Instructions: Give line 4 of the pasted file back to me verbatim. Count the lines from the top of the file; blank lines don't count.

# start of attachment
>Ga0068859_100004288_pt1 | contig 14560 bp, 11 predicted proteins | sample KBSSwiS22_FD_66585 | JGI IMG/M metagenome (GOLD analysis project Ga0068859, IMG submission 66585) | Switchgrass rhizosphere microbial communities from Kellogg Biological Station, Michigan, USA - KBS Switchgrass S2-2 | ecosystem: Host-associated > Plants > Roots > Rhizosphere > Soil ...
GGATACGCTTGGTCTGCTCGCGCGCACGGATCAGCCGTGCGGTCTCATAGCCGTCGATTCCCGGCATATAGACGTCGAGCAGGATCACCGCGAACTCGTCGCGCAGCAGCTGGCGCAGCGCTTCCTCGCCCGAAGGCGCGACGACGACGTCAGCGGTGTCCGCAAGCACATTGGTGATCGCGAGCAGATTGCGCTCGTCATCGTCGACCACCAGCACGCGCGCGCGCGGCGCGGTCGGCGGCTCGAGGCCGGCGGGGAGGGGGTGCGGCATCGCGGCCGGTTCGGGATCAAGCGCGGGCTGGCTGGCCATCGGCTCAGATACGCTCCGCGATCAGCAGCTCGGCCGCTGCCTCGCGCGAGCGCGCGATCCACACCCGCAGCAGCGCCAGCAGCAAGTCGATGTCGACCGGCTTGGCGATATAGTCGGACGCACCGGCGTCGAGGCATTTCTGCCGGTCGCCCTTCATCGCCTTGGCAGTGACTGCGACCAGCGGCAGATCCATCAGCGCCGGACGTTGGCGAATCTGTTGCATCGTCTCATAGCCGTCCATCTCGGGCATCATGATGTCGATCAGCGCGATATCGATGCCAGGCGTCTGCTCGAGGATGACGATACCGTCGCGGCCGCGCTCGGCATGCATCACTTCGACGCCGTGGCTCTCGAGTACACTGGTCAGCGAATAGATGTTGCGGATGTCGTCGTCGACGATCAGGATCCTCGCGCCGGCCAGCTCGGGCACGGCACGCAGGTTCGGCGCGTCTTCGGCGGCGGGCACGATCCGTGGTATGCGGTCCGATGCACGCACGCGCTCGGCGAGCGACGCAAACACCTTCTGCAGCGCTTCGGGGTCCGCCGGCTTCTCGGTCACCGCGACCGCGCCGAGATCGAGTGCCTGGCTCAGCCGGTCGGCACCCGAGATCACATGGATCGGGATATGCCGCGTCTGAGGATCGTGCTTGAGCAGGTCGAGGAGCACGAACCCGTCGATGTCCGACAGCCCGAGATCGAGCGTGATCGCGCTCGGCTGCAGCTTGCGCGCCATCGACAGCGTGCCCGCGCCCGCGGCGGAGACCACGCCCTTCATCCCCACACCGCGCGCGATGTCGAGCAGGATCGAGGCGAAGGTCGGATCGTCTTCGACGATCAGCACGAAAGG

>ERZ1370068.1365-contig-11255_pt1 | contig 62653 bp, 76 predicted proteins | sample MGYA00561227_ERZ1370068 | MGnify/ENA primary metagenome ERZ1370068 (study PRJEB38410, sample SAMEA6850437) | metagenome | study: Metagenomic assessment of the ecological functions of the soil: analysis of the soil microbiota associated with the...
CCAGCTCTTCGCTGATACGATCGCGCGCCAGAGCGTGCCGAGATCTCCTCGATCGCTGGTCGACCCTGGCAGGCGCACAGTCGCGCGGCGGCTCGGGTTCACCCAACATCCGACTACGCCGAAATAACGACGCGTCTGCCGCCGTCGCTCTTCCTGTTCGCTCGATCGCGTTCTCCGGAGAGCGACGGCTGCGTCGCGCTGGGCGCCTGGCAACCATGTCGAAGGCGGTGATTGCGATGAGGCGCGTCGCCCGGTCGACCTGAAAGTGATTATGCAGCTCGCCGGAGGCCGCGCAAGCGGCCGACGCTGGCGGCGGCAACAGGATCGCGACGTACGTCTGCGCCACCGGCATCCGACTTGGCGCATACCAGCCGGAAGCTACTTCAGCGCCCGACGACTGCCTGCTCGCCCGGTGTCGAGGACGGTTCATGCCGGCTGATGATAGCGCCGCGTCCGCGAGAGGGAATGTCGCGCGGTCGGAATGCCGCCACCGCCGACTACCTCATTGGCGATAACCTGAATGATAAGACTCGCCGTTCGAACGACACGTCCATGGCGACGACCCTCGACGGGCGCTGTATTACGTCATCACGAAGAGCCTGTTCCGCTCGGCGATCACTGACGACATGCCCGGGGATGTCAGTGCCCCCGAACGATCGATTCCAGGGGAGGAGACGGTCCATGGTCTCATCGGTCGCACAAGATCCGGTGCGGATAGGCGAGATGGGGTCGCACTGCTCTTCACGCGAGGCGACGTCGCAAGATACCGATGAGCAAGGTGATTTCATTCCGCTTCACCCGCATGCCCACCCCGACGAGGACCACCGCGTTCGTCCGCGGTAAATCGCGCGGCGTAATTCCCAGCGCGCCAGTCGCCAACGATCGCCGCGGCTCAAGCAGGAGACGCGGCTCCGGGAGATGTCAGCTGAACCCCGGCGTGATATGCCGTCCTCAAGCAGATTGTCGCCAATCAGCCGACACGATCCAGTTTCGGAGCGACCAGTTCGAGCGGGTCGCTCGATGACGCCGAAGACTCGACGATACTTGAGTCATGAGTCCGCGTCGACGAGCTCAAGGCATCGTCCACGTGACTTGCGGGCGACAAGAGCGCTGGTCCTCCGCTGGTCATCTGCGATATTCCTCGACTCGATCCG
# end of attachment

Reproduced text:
CCAGCTCTTCGCTGATACGATCGCGCGCCAGAGCGTGCCGAGATCTCCTCGATCGCTGGTCGACCCTGGCAGGCGCACAGTCGCGCGGCGGCTCGGGTTCACCCAACATCCGACTACGCCGAAATAACGACGCGTCTGCCGCCGTCGCTCTTCCTGTTCGCTCGATCGCGTTCTCCGGAGAGCGACGGCTGCGTCGCGCTGGGCGCCTGGCAACCATGTCGAAGGCGGTGATTGCGATGAGGCGCGTCGCCCGGTCGACCTGAAAGTGATTATGCAGCTCGCCGGAGGCCGCGCAAGCGGCCGACGCTGGCGGCGGCAACAGGATCGCGACGTACGTCTGCGCCACCGGCATCCGACTTGGCGCATACCAGCCGGAAGCTACTTCAGCGCCCGACGACTGCCTGCTCGCCCGGTGTCGAGGACGGTTCATGCCGGCTGATGATAGCGCCGCGTCCGCGAGAGGGAATGTCGCGCGGTCGGAATGCCGCCACCGCCGACTACCTCATTGGCGATAACCTGAATGATAAGACTCGCCGTTCGAACGACACGTCCATGGCGACGACCCTCGACGGGCGCTGTATTACGTCATCACGAAGAGCCTGTTCCGCTCGGCGATCACTGACGACATGCCCGGGGATGTCAGTGCCCCCGAACGATCGATTCCAGGGGAGGAGACGGTCCATGGTCTCATCGGTCGCACAAGATCCGGTGCGGATAGGCGAGATGGGGTCGCACTGCTCTTCACGCGAGGCGACGTCGCAAGATACCGATGAGCAAGGTGATTTCATTCCGCTTCACCCGCATGCCCACCCCGACGAGGACCACCGCGTTCGTCCGCGGTAAATCGCGCGGCGTAATTCCCAGCGCGCCAGTCGCCAACGATCGCCGCGGCTCAAGCAGGAGACGCGGCTCCGGGAGATGTCAGCTGAACCCCGGCGTGATATGCCGTCCTCAAGCAGATTGTCGCCAATCAGCCGACACGATCCAGTTTCGGAGCGACCAGTTCGAGCGGGTCGCTCGATGACGCCGAAGACTCGACGATACTTGAGTCATGAGTCCGCGTCGACGAGCTCAAGGCATCGTCCACGTGACTTGCGGGCGACAAGAGCGCTGGTCCTCCGCTGGTCATCTGCGATATTCCTCGACTCGATCCG